What You Should Know About Urgent Care—and When to Use It

Life-threatening emergencies call for a trip to the ER, but most cuts and sprains can be treated at a convenient walk-in clinic.

What You Should Know About Urgent Care—and When to Use It

Medically reviewed in September 2020

It's Saturday afternoon and your son has come down with a fever. Or maybe your husband sprained his ankle on a jog. Your doctor's office is closed until Monday and you're not sure the situation is serious enough for a trip to the emergency department. There's a third option: urgent care.

Urgent care centers treat a range of serious, but non-life-threatening health problems, like mild illnesses, minor fractures, strains, sprains and skin rashes.

“They’re typically available 365 days a year, on weekends and evenings,” says Michael Kaplan, MD, a family medicine doctor from CareNow Urgent Care in Houston, Texas.

Urgent care facilities are ideal if your healthcare provider (HCP) or primary care physician’s (PCP) office is closed or booked though the coming weeks or months, especially during the COVID-19 pandemic. The centers typically offer same-day treatment, accept most forms of insurance—although some don’t take Medicaid—and don’t require an appointment.

Where you go for care matters
Illness and injury can happen without warning and leave us questioning where to go—especially if the problem seems severe. But not all health troubles need to be addressed in the ER.

Studies have shown that a significant proportion of ER visits can be treated in an urgent care setting, Dr. Kaplan explains. Relying on ERs in these situations can contribute to overcrowding, and people who need medical help most may not be able to get it. Visiting your local urgent care instead can lessen the burden on emergency workers—and help you access the appropriate treatment faster.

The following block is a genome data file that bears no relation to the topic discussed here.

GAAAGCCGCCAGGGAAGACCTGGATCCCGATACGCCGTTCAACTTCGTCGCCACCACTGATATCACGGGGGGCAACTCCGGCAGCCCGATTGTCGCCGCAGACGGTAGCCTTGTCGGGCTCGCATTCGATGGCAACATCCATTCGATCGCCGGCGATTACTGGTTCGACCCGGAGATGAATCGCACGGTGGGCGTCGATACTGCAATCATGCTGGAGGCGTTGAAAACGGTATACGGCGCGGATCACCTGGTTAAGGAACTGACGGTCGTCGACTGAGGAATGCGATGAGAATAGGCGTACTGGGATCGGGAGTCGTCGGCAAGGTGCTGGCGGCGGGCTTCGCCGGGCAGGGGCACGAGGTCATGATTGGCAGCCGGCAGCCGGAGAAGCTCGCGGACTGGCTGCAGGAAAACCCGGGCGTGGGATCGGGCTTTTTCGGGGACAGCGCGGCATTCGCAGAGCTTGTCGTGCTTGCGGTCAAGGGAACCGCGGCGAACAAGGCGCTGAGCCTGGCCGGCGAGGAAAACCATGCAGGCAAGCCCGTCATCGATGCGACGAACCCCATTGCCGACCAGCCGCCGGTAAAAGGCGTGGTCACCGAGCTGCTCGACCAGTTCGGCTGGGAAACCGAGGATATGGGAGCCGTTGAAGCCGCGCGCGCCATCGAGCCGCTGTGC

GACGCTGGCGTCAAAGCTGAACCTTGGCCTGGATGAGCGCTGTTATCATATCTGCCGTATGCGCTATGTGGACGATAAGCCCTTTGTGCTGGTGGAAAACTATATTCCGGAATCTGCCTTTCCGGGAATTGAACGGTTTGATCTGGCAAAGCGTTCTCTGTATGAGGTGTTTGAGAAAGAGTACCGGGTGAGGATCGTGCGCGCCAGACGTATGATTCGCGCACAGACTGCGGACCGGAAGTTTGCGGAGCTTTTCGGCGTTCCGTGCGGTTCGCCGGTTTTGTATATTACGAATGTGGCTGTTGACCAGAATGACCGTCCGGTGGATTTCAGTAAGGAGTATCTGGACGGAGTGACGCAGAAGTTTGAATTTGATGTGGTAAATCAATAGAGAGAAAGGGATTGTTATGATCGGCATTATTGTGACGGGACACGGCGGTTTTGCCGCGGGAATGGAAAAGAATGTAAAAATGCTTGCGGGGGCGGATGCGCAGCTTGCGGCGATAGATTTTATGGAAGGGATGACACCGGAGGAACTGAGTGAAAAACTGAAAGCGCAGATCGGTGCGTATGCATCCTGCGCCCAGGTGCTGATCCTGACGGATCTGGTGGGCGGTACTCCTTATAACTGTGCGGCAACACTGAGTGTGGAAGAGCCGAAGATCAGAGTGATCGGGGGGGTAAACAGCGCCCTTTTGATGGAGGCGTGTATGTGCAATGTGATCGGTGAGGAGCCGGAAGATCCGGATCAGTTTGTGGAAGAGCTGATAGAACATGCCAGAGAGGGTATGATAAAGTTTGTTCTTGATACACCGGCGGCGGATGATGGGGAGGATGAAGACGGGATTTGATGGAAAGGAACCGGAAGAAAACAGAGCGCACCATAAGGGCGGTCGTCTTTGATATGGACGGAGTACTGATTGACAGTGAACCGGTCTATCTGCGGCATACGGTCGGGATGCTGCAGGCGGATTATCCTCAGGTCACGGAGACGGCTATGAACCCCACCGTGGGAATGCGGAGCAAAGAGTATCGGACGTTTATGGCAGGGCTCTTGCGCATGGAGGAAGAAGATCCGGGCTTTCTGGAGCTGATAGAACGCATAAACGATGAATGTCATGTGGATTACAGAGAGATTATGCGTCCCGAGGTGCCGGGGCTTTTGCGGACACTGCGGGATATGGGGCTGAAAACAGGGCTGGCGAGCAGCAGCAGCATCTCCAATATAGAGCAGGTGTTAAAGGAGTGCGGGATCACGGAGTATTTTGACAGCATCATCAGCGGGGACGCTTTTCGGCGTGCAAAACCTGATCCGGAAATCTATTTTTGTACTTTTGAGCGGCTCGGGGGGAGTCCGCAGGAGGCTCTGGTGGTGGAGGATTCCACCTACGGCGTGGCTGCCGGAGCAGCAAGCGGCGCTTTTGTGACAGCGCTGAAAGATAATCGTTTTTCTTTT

Services provided at urgent care centers can vary, Kaplan adds, but they normally include on-site X-rays, labs and occupational medicine, which is devoted to treating work-related injuries.

In many parts of the country, patients can visit urgent cares for flu shots and COVID-19 tests, as well. If you are being tested for or have symptoms of COVID-19, be sure to alert the staff. Remember to wear your mask to the appointment and follow all office safety and social distancing rules.

Urgent care centers can also treat:

  • Fevers
  • Cuts that need stitches
  • Dehydration, such as from food poisoning
  • Bug bites
  • Last-minute prescription refills
  • Minor fractures, like fingers or toes
  • Non-life-threatening infections like the flu, urinary tract infections and strep throat
  • Mild to moderate asthma issues

Take note, too, that the price difference between a hospital trip and an urgent care trip can be staggering. “The average urgent care visit costs about $150,” says Kaplan. “A typical ER visit starts close to $800 or more.”

When urgent care isn't enough
Don’t be careless with your health in the name of time or money. In an emergency situation, your life is what matters most. Some illnesses or injuries can't be treated at urgent care.